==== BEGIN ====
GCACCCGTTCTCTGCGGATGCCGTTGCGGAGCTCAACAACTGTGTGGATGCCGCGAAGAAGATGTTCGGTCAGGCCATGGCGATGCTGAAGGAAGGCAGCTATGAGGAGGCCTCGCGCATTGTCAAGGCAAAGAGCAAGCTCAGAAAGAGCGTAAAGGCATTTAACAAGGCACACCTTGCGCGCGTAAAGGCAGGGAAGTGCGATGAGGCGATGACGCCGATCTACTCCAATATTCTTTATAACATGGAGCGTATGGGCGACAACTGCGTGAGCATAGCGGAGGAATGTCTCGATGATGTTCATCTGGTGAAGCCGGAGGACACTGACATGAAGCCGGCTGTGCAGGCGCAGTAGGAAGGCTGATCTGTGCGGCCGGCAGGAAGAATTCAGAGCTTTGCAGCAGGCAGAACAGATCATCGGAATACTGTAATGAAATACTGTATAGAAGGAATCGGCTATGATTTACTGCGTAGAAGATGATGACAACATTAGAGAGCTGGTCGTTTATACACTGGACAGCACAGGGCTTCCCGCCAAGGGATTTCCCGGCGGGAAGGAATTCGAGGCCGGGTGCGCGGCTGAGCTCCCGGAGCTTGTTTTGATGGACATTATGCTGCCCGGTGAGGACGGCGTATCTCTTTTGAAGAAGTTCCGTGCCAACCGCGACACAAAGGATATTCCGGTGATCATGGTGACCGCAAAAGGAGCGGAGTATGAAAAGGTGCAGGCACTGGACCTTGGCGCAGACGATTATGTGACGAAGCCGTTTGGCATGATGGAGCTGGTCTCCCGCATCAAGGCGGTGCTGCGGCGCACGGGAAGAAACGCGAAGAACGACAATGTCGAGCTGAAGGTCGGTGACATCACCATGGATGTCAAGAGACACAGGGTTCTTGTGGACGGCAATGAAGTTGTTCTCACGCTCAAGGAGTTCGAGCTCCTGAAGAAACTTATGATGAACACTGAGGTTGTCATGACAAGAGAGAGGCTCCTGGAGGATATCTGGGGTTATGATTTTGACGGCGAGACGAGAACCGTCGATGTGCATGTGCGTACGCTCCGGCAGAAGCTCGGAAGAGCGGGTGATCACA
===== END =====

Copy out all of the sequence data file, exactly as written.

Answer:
GCACCCGTTCTCTGCGGATGCCGTTGCGGAGCTCAACAACTGTGTGGATGCCGCGAAGAAGATGTTCGGTCAGGCCATGGCGATGCTGAAGGAAGGCAGCTATGAGGAGGCCTCGCGCATTGTCAAGGCAAAGAGCAAGCTCAGAAAGAGCGTAAAGGCATTTAACAAGGCACACCTTGCGCGCGTAAAGGCAGGGAAGTGCGATGAGGCGATGACGCCGATCTACTCCAATATTCTTTATAACATGGAGCGTATGGGCGACAACTGCGTGAGCATAGCGGAGGAATGTCTCGATGATGTTCATCTGGTGAAGCCGGAGGACACTGACATGAAGCCGGCTGTGCAGGCGCAGTAGGAAGGCTGATCTGTGCGGCCGGCAGGAAGAATTCAGAGCTTTGCAGCAGGCAGAACAGATCATCGGAATACTGTAATGAAATACTGTATAGAAGGAATCGGCTATGATTTACTGCGTAGAAGATGATGACAACATTAGAGAGCTGGTCGTTTATACACTGGACAGCACAGGGCTTCCCGCCAAGGGATTTCCCGGCGGGAAGGAATTCGAGGCCGGGTGCGCGGCTGAGCTCCCGGAGCTTGTTTTGATGGACATTATGCTGCCCGGTGAGGACGGCGTATCTCTTTTGAAGAAGTTCCGTGCCAACCGCGACACAAAGGATATTCCGGTGATCATGGTGACCGCAAAAGGAGCGGAGTATGAAAAGGTGCAGGCACTGGACCTTGGCGCAGACGATTATGTGACGAAGCCGTTTGGCATGATGGAGCTGGTCTCCCGCATCAAGGCGGTGCTGCGGCGCACGGGAAGAAACGCGAAGAACGACAATGTCGAGCTGAAGGTCGGTGACATCACCATGGATGTCAAGAGACACAGGGTTCTTGTGGACGGCAATGAAGTTGTTCTCACGCTCAAGGAGTTCGAGCTCCTGAAGAAACTTATGATGAACACTGAGGTTGTCATGACAAGAGAGAGGCTCCTGGAGGATATCTGGGGTTATGATTTTGACGGCGAGACGAGAACCGTCGATGTGCATGTGCGTACGCTCCGGCAGAAGCTCGGAAGAGCGGGTGATCACA